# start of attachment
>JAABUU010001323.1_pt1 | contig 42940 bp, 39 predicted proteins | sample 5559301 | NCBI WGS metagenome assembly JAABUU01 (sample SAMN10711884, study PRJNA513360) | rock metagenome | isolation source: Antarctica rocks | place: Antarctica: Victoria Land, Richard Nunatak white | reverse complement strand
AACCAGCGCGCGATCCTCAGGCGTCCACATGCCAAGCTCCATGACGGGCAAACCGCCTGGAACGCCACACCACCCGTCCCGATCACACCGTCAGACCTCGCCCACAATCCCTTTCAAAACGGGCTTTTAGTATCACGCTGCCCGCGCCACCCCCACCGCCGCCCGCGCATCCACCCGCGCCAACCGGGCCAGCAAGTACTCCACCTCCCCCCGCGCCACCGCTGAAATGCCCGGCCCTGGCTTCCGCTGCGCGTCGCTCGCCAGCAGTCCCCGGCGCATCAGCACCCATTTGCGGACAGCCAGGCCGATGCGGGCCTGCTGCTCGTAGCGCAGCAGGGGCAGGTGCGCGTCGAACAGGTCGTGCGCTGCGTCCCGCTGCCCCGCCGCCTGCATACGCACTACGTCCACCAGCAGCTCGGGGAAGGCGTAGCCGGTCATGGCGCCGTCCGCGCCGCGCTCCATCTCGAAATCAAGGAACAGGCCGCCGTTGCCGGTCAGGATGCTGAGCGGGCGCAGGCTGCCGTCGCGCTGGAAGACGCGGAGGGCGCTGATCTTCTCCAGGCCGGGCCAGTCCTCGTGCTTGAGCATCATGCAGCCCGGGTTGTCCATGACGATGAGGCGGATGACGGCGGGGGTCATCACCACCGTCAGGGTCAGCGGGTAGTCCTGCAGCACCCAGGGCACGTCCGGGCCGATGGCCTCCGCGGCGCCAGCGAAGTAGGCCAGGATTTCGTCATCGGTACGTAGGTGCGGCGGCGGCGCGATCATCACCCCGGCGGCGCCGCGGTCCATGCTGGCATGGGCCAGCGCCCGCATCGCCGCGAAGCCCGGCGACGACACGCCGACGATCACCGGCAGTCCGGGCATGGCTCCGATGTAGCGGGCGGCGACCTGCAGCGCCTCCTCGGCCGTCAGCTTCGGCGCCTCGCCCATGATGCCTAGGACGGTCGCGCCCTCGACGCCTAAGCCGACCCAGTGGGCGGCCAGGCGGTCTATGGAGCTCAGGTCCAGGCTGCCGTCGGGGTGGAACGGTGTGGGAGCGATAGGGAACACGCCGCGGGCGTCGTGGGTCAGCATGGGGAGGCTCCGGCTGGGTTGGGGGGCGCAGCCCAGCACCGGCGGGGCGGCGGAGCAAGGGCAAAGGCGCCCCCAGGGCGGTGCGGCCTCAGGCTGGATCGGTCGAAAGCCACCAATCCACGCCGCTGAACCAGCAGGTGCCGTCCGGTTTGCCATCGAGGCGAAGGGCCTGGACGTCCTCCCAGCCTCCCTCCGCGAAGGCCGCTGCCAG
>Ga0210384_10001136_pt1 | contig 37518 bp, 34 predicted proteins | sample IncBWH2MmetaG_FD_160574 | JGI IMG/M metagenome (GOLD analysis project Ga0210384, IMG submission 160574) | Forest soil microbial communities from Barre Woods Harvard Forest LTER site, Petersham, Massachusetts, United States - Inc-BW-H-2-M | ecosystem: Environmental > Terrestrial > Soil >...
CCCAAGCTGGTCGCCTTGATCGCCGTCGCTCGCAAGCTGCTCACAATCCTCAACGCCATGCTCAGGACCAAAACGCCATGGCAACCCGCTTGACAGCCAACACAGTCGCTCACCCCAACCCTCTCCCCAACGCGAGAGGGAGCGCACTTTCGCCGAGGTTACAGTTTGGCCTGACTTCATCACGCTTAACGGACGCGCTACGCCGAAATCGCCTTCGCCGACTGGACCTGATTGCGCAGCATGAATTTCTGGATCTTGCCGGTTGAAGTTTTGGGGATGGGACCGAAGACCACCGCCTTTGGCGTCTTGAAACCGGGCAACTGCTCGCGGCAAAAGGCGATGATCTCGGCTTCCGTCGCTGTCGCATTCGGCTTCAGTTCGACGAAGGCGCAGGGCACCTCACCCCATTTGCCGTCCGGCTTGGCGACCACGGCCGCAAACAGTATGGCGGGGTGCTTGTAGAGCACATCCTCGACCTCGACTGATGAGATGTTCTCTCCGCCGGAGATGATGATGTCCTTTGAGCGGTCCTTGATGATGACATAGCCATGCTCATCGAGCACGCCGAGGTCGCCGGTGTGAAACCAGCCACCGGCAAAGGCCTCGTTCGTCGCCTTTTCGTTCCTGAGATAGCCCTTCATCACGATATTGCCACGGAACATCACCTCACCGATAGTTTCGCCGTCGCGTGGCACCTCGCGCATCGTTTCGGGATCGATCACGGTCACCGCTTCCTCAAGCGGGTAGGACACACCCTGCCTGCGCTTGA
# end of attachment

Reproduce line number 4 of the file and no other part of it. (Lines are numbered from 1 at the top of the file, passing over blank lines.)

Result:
CCCAAGCTGGTCGCCTTGATCGCCGTCGCTCGCAAGCTGCTCACAATCCTCAACGCCATGCTCAGGACCAAAACGCCATGGCAACCCGCTTGACAGCCAACACAGTCGCTCACCCCAACCCTCTCCCCAACGCGAGAGGGAGCGCACTTTCGCCGAGGTTACAGTTTGGCCTGACTTCATCACGCTTAACGGACGCGCTACGCCGAAATCGCCTTCGCCGACTGGACCTGATTGCGCAGCATGAATTTCTGGATCTTGCCGGTTGAAGTTTTGGGGATGGGACCGAAGACCACCGCCTTTGGCGTCTTGAAACCGGGCAACTGCTCGCGGCAAAAGGCGATGATCTCGGCTTCCGTCGCTGTCGCATTCGGCTTCAGTTCGACGAAGGCGCAGGGCACCTCACCCCATTTGCCGTCCGGCTTGGCGACCACGGCCGCAAACAGTATGGCGGGGTGCTTGTAGAGCACATCCTCGACCTCGACTGATGAGATGTTCTCTCCGCCGGAGATGATGATGTCCTTTGAGCGGTCCTTGATGATGACATAGCCATGCTCATCGAGCACGCCGAGGTCGCCGGTGTGAAACCAGCCACCGGCAAAGGCCTCGTTCGTCGCCTTTTCGTTCCTGAGATAGCCCTTCATCACGATATTGCCACGGAACATCACCTCACCGATAGTTTCGCCGTCGCGTGGCACCTCGCGCATCGTTTCGGGATCGATCACGGTCACCGCTTCCTCAAGCGGGTAGGACACACCCTGCCTGCGCTTGA